Sep 30, 2010
Recipe: Cupcake bites
Sep 30, 2010
Recipe: Cupcake bites
The cupcake pops are extremely popular, but these cupcake bites come in a close second. They rely on the use of a plastic candy mold to help form the shape of the cupcake bottom. No sticks. No tapping off excess coating. just a neat, professional-looking finished product. And best of all, they're easy!
- 18.25-ounce box cake mix
- 9 x 13" cake pan
- Large mixing bowl
- 16-ounce container ready-made frosting
- Large metal spoon
- Wax paper
- 2 baking sheets
- Plastic wrap
- 48 ounces (3 pounds) chocolate candy coating
- 2 deep, microwave-safe plastic bowls
- Large plastic squeeze bottle
- Medium-sized plastic candy cup mold (with cavity openings 1 1/2 inches wide)
- 24 ounces purple candy coating
- M&Ms or similarly shaped candy
1 Bake the cake as directed on the box, using a 9-by-13-inch cake pan. Let cool completely.
2 Once the cake is cooled, get organized and set aside plenty of time (a couple of hours) to crumble, roll, dip, and decorate 4 dozen cupcake bites.
3 Crumble the cooled cake into a large bowl. You should not see any large pieces of cake.
4 Add three-quarters of the container of frosting. (You will not need the remaining frosting.) Mix it into the crumbled cake, using the back of a large metal spoon, until thoroughly combined. If you use the entire container, the cake balls will be too moist.
5 The mixture should be moist enough to roll into 1 1/2-inch balls and still hold a round shape. After rolling the cake balls by hand, place on a wax papercovered baking sheet.
6 Cover with plastic wrap and chill for several hours in the refrigerator, or place in the freezer for about 15 minutes. You want the balls to be firm but not frozen.
7 Place the chocolate candy coating in a microwave-safe bowl. Melt the coating, following the instructions on the package. Microwave on medium power for 30 seconds at a time, stirring with a spoon in between. You can also use a double boiler. Either way, make sure you do not overheat the coating.
8 Once melted, transfer the chocolate coating to a large plastic squeeze bottle. Use the squeeze bottle to fll one cavity of the candy mold about halfway full with chocolate coating, and immediately place a rolled cake ball into the coating. The cake ball should be slightly smaller than the width of the candy mold. Slowly push the cake ball down until the pressure causes the candy coating to force its way up the mold and fill in around the sides of the cake ball. You may have to experiment with a couple to get the right amount of chocolate coating. Stop pushing once the chocolate coating reaches the top edge of the candy mold, so that it doesn't form a lip around the edge. Repeat for the remaining cavities.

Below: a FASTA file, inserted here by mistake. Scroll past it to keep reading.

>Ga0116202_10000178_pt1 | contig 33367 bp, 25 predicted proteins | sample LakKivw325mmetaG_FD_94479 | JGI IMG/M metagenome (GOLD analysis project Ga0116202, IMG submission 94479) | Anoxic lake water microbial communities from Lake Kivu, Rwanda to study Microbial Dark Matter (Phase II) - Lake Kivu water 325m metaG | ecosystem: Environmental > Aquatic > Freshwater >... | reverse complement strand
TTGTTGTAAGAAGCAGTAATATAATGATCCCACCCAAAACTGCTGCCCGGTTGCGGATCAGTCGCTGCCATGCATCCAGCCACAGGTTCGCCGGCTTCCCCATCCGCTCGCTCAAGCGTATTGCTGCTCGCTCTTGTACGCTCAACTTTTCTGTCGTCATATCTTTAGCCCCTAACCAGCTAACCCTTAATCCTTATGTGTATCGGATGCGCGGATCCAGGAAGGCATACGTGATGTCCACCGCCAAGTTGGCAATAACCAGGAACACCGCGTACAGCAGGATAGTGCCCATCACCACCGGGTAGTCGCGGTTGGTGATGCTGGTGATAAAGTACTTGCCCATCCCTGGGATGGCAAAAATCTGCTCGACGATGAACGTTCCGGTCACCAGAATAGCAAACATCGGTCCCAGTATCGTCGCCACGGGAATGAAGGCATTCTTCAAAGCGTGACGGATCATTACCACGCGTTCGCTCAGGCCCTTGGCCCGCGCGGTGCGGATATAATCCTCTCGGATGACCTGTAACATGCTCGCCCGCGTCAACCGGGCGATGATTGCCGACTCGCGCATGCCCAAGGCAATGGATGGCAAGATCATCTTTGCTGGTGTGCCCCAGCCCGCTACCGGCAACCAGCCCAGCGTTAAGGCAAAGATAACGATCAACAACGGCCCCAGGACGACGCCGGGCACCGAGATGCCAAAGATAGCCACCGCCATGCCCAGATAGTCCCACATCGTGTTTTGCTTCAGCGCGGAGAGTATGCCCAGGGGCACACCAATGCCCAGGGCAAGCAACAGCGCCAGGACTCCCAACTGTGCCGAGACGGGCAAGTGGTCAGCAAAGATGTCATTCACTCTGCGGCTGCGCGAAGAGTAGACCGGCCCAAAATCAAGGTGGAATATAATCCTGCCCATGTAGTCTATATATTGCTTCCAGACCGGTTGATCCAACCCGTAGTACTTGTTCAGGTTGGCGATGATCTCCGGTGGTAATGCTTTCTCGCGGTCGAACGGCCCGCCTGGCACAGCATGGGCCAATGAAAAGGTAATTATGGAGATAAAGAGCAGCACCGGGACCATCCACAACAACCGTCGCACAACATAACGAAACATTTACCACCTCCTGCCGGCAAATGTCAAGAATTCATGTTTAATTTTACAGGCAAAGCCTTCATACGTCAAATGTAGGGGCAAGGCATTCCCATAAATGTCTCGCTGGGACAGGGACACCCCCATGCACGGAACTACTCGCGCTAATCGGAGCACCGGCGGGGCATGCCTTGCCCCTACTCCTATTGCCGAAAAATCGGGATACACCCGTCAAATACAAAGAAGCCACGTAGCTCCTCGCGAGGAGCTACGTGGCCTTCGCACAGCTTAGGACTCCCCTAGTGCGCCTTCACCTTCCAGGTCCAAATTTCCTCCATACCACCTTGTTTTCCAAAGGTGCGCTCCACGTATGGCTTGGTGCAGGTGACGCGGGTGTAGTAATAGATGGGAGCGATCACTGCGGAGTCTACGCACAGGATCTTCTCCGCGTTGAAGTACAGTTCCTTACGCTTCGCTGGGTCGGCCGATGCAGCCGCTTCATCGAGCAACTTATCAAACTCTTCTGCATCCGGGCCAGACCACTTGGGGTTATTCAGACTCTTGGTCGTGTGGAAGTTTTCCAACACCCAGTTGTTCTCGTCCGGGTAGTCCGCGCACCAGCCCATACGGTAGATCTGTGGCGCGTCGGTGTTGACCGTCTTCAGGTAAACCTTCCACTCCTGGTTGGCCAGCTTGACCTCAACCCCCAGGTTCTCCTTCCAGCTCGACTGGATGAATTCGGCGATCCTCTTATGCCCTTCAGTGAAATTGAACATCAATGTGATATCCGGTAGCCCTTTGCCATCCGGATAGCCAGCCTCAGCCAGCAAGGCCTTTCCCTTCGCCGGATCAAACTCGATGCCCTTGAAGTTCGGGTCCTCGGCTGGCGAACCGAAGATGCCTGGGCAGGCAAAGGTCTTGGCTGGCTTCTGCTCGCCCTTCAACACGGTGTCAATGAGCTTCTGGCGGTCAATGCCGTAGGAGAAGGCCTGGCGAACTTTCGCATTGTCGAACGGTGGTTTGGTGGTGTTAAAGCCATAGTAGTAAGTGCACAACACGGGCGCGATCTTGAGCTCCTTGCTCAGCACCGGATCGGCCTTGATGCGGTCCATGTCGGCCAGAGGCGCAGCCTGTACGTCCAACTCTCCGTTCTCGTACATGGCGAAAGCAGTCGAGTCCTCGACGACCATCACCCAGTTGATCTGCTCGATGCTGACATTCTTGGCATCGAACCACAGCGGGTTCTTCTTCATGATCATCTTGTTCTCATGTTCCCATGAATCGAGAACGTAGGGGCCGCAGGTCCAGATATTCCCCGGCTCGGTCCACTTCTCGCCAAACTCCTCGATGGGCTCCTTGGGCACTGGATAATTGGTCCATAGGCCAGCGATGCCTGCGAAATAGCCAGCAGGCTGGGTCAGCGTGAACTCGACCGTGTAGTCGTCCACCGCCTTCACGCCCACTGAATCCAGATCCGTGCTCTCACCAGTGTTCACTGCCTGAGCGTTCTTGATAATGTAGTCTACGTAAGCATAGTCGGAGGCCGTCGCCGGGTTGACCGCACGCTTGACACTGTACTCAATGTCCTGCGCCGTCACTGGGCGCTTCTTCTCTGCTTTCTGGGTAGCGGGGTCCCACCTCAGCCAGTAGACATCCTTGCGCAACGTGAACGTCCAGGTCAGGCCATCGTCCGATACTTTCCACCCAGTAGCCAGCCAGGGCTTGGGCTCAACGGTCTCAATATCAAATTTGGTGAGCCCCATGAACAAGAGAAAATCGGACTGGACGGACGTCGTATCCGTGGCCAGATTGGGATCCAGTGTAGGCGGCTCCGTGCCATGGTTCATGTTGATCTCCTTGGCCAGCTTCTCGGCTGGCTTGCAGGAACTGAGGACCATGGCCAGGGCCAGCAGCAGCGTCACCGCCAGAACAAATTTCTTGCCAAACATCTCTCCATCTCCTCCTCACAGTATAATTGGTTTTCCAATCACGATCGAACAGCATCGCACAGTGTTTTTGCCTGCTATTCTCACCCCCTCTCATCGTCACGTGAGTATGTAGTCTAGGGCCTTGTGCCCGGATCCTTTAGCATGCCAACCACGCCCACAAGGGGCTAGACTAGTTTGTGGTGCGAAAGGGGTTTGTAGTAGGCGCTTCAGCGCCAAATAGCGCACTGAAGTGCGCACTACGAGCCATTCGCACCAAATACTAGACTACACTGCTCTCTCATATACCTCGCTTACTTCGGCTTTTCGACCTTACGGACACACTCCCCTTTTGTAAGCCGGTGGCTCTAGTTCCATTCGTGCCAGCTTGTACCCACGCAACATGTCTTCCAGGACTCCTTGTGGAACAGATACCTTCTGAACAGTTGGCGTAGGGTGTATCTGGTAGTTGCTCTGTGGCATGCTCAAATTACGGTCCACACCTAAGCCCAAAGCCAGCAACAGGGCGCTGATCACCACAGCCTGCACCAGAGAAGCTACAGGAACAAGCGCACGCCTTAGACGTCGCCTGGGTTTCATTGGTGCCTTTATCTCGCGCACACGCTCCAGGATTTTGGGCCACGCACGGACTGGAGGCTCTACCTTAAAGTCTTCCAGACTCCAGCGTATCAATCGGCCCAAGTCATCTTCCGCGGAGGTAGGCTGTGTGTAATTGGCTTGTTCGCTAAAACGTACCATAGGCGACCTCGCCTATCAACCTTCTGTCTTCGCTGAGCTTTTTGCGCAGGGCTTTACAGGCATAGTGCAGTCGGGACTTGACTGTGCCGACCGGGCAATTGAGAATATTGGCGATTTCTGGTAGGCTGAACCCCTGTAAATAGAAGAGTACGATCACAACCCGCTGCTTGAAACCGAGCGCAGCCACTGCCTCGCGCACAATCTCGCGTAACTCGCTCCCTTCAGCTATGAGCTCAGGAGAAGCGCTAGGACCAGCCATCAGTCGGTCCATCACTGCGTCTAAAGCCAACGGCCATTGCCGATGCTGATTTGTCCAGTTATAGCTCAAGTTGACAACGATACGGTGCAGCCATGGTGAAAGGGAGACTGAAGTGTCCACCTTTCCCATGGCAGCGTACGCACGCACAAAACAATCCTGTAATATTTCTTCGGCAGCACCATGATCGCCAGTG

9 Set the candy mold tray, flled with candy coating and cake balls,
on a baking sheet to keep it from bending, and place in the freezer
for just a few minutes to let the chocolate set.
10 Remove the tray from the freezer and separate the half-coated cupcake bites from the candy mold. Give the mold a twist and pull on the exposed cake ball.
11 Melt the purple candy coating in a microwave-safe plastic bowl to be used for the cupcake bite tops.
12 Holding the bottom of a cupcake bite, dip the top in the melted purple candy coating until it meets the edge of the chocolate coating. When removed, if the purple coating doesn't meet where the chocolate coating ends, you can turn it right-side up and swirl your hand in a circular motion to allow the purple coating to slowly work its way down the side of the mounded cupcake top. You can also use a toothpick to touch up any uncoated areas.
13 Immediately decorate with 1 M&M's candy (M side down) and some sprinkles and return to a wax papercovered cookie sheet to dry completely. Repeat with the remaining cupcake bites.
14 Store in an airtight container on the counter or in the refrigerator for several days.
- The small ridges formed in the chocolate by the candy mold can melt when handled for too long. Wear cloth candy gloves to help prevent fingerprints when dipping the tops.
- You can use more than one candy mold to speed up the process.
- Experiment with different candy coating color combinations for the tops and bottoms of the cupcake bites.
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Excerpted from Cake Pops by Angie Dudley. Published by Chronicle Books. Copyright 2010 by Chronicle Books. All rights reserved. Reprinted by permission of Chronicle Books.